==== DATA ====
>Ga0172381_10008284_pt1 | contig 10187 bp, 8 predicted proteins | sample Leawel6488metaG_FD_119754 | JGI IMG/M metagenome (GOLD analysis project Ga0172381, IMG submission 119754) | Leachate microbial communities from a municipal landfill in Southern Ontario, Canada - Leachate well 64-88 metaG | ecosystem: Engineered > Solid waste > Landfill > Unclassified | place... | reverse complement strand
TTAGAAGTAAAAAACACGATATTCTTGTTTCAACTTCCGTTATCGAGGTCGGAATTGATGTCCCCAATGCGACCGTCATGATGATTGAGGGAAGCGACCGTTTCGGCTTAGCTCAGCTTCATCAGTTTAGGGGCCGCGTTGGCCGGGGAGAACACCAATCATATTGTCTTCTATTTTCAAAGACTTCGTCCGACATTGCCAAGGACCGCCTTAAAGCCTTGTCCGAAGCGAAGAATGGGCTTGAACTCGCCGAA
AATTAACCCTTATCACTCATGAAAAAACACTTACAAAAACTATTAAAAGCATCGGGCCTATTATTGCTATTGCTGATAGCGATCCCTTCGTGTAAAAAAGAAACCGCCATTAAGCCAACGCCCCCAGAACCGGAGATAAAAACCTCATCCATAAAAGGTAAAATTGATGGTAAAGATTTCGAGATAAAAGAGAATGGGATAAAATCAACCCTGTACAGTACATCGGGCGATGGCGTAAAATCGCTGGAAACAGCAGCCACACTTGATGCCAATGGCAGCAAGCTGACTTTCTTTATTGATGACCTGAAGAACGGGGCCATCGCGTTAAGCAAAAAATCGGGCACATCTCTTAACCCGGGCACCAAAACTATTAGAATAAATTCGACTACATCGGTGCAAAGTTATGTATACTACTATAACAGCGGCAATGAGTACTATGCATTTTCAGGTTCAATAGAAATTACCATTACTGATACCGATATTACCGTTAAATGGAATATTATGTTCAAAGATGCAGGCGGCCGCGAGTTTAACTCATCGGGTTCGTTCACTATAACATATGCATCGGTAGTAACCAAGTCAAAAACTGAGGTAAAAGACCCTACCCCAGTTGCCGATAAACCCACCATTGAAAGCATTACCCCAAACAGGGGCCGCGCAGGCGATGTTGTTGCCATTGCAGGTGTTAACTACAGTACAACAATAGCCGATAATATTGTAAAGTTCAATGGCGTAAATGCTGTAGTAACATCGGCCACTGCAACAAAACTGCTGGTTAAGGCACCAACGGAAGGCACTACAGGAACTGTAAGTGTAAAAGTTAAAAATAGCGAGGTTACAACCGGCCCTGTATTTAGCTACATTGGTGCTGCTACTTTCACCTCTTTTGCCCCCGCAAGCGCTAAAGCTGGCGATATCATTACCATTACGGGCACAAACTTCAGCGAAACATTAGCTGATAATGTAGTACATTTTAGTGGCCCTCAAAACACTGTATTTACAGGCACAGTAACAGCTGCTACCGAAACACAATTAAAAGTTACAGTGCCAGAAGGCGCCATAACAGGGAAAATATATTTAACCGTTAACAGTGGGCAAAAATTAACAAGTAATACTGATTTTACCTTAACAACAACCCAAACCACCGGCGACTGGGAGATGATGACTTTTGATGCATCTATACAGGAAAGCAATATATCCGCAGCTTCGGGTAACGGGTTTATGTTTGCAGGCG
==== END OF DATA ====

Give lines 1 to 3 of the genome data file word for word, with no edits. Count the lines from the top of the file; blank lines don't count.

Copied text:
>Ga0172381_10008284_pt1 | contig 10187 bp, 8 predicted proteins | sample Leawel6488metaG_FD_119754 | JGI IMG/M metagenome (GOLD analysis project Ga0172381, IMG submission 119754) | Leachate microbial communities from a municipal landfill in Southern Ontario, Canada - Leachate well 64-88 metaG | ecosystem: Engineered > Solid waste > Landfill > Unclassified | place... | reverse complement strand
TTAGAAGTAAAAAACACGATATTCTTGTTTCAACTTCCGTTATCGAGGTCGGAATTGATGTCCCCAATGCGACCGTCATGATGATTGAGGGAAGCGACCGTTTCGGCTTAGCTCAGCTTCATCAGTTTAGGGGCCGCGTTGGCCGGGGAGAACACCAATCATATTGTCTTCTATTTTCAAAGACTTCGTCCGACATTGCCAAGGACCGCCTTAAAGCCTTGTCCGAAGCGAAGAATGGGCTTGAACTCGCCGAA
AATTAACCCTTATCACTCATGAAAAAACACTTACAAAAACTATTAAAAGCATCGGGCCTATTATTGCTATTGCTGATAGCGATCCCTTCGTGTAAAAAAGAAACCGCCATTAAGCCAACGCCCCCAGAACCGGAGATAAAAACCTCATCCATAAAAGGTAAAATTGATGGTAAAGATTTCGAGATAAAAGAGAATGGGATAAAATCAACCCTGTACAGTACATCGGGCGATGGCGTAAAATCGCTGGAAACAGCAGCCACACTTGATGCCAATGGCAGCAAGCTGACTTTCTTTATTGATGACCTGAAGAACGGGGCCATCGCGTTAAGCAAAAAATCGGGCACATCTCTTAACCCGGGCACCAAAACTATTAGAATAAATTCGACTACATCGGTGCAAAGTTATGTATACTACTATAACAGCGGCAATGAGTACTATGCATTTTCAGGTTCAATAGAAATTACCATTACTGATACCGATATTACCGTTAAATGGAATATTATGTTCAAAGATGCAGGCGGCCGCGAGTTTAACTCATCGGGTTCGTTCACTATAACATATGCATCGGTAGTAACCAAGTCAAAAACTGAGGTAAAAGACCCTACCCCAGTTGCCGATAAACCCACCATTGAAAGCATTACCCCAAACAGGGGCCGCGCAGGCGATGTTGTTGCCATTGCAGGTGTTAACTACAGTACAACAATAGCCGATAATATTGTAAAGTTCAATGGCGTAAATGCTGTAGTAACATCGGCCACTGCAACAAAACTGCTGGTTAAGGCACCAACGGAAGGCACTACAGGAACTGTAAGTGTAAAAGTTAAAAATAGCGAGGTTACAACCGGCCCTGTATTTAGCTACATTGGTGCTGCTACTTTCACCTCTTTTGCCCCCGCAAGCGCTAAAGCTGGCGATATCATTACCATTACGGGCACAAACTTCAGCGAAACATTAGCTGATAATGTAGTACATTTTAGTGGCCCTCAAAACACTGTATTTACAGGCACAGTAACAGCTGCTACCGAAACACAATTAAAAGTTACAGTGCCAGAAGGCGCCATAACAGGGAAAATATATTTAACCGTTAACAGTGGGCAAAAATTAACAAGTAATACTGATTTTACCTTAACAACAACCCAAACCACCGGCGACTGGGAGATGATGACTTTTGATGCATCTATACAGGAAAGCAATATATCCGCAGCTTCGGGTAACGGGTTTATGTTTGCAGGCG